A permanent return to frontier controls in Europe would cost countries in the Schengen open-borders area about 110 billion euros ($120 billion) over the next decade, the French government’s official think-tank said on Wednesday.
The Schengen agreement is a centrepiece of European integration. But, under pressure from voters alarmed by an unprecedented influx of migrants from Africa and the Middle East, several governments have already temporarily reintroduced controls at their borders with fellow European Union states.
A study by France Strategie, a think-tank directly attached to the prime minister’s office, said the drop in cross-border tourism and trade brought on by a permanent end of the free-travel area would cost Europe 0.8 percent of economic output over 10 years.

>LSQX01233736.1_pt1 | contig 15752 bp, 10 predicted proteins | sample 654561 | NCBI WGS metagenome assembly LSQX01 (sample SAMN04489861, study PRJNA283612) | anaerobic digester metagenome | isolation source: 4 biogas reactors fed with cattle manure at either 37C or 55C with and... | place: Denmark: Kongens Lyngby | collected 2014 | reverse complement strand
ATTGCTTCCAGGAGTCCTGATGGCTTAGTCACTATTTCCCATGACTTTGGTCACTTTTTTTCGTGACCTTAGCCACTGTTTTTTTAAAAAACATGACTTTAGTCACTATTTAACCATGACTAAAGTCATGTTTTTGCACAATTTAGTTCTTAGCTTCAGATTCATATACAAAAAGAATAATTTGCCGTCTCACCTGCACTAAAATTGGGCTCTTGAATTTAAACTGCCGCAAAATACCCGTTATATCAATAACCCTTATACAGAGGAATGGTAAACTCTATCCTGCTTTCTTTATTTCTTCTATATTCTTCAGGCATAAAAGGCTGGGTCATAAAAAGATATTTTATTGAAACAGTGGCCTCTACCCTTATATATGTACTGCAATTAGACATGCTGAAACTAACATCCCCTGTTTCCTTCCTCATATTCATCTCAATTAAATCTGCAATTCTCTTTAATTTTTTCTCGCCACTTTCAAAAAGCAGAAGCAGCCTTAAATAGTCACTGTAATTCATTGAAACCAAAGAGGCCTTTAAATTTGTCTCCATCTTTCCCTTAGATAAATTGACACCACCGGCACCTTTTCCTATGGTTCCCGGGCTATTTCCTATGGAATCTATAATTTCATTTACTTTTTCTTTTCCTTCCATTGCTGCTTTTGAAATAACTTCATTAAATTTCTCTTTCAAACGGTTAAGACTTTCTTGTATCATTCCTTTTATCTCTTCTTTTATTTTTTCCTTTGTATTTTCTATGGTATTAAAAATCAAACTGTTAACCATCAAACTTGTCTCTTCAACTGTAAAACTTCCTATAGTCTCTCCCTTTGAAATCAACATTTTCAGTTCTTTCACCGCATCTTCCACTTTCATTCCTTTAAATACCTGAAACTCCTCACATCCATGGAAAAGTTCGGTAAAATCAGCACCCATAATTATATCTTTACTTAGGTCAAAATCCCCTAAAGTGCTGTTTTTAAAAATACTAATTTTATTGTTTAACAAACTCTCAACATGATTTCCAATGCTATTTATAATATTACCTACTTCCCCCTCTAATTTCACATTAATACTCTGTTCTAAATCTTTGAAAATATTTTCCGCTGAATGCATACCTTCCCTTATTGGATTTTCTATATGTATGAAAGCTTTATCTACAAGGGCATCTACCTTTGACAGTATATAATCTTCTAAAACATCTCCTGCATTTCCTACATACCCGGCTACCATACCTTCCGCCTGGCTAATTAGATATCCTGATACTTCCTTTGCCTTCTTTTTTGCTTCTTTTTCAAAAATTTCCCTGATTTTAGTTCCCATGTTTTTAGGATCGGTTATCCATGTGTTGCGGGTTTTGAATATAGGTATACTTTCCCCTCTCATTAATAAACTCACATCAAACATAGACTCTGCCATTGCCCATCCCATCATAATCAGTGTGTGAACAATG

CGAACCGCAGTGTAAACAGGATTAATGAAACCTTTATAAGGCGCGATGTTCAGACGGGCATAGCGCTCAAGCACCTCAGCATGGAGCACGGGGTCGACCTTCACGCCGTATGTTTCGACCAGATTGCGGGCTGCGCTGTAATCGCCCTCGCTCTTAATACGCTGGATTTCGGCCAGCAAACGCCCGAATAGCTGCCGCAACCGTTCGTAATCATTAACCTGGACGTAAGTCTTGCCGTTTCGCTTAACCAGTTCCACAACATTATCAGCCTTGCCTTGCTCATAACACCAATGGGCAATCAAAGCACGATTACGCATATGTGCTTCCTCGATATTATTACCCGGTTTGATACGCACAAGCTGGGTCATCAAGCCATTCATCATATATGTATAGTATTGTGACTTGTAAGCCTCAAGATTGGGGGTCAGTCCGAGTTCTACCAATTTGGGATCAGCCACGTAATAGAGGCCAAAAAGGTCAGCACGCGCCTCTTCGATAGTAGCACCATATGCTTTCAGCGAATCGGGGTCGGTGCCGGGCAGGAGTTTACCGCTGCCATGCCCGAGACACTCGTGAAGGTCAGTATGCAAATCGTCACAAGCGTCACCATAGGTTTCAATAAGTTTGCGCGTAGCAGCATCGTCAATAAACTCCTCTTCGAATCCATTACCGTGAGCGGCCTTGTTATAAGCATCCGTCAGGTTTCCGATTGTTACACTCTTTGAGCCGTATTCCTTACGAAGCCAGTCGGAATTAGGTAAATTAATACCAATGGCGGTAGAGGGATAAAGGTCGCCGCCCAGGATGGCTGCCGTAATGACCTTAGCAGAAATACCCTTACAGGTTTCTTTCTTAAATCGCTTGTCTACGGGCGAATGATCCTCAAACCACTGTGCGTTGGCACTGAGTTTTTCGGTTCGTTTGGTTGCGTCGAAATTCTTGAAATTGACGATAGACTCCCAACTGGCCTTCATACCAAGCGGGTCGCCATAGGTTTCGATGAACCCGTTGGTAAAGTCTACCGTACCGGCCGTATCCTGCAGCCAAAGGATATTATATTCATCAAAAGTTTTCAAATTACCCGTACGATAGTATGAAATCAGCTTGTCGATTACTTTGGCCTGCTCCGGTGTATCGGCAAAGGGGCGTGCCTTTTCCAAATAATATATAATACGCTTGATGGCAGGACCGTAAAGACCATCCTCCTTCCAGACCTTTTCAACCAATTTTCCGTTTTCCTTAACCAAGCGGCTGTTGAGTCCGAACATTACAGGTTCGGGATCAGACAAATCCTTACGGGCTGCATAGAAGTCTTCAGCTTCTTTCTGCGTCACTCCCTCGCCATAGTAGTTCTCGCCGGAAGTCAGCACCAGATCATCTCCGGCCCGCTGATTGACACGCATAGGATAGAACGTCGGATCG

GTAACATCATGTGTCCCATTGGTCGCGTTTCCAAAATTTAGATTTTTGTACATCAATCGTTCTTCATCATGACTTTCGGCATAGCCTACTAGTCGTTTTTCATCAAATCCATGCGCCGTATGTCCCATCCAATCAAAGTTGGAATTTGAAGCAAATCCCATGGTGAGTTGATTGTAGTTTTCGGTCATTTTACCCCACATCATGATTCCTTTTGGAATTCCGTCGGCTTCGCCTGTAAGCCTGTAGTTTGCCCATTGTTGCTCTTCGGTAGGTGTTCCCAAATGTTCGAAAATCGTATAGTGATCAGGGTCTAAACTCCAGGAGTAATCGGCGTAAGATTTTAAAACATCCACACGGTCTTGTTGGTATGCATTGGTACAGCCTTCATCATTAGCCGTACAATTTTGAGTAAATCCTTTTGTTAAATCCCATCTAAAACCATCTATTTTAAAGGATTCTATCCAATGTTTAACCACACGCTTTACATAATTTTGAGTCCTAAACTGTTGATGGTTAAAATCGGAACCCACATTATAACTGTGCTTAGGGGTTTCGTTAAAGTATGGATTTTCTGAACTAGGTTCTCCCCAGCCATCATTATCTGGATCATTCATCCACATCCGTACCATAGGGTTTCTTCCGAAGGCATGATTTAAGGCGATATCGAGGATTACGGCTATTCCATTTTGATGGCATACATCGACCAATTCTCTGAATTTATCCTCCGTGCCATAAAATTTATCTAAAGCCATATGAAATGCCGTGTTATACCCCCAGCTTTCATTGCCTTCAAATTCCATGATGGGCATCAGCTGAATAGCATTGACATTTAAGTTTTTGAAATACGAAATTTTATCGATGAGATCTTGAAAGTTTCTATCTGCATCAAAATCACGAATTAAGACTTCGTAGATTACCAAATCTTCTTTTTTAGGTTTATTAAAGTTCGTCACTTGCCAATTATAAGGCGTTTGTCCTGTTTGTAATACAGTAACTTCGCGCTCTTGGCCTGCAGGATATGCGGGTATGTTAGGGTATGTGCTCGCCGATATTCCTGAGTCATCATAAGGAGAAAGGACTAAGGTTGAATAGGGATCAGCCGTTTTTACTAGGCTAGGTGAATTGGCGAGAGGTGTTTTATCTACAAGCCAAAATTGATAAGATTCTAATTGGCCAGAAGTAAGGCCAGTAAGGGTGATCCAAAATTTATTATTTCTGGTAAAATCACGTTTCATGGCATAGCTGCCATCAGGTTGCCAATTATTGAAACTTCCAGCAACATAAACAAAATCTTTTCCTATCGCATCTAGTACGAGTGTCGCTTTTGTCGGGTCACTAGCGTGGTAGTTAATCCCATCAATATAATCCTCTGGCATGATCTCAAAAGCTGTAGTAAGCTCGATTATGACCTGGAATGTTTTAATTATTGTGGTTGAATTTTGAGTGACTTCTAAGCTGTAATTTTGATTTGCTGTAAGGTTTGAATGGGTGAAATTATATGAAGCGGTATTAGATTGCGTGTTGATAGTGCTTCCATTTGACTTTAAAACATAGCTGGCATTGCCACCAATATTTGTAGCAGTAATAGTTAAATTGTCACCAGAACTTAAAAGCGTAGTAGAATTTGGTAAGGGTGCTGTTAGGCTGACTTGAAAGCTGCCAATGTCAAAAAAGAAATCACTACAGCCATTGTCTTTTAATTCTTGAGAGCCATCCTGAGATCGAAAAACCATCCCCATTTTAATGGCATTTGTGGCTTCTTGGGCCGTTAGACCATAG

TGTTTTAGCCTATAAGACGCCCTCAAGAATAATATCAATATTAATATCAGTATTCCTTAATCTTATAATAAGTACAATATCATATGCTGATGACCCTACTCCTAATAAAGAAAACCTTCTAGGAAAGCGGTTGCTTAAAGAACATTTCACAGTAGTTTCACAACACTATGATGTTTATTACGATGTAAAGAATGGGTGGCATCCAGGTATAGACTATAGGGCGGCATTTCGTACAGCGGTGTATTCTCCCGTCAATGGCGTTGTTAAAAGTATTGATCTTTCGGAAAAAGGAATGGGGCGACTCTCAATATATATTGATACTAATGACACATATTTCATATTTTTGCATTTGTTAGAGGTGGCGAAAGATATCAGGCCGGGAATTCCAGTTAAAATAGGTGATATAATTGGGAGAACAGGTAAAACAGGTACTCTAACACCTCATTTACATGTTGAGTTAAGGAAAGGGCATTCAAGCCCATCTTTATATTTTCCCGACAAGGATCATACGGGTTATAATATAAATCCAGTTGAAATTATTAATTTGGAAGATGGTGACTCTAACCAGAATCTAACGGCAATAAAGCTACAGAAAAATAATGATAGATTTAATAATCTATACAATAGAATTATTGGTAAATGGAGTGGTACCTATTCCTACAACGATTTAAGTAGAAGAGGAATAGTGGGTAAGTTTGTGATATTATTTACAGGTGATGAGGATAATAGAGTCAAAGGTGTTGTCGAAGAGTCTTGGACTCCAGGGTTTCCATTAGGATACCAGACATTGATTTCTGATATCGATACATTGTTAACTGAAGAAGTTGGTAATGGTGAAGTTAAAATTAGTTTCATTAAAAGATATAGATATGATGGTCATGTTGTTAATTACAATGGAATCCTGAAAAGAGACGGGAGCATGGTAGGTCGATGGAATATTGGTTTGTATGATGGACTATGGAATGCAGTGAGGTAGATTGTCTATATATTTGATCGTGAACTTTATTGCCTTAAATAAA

For France alone, the cost would be 1 billion to 2 billion euros in the short term and 10 billion euros over 10 years, equivalent to 0.5 percent of gross domestic product (GDP), the authors said.
“Over the long term, the generalisation of permanent border controls would be equivalent to a 3 percent tax on trade between countries in the Schengen area, which would lead to a structural decline in trade of 10 to 20 percent,” they wrote.
Half of the cost would be due to a drop in tourist visits, 38 percent because of the impact on cross-border workers and 12 percent to the additional cost on freight transport, they said.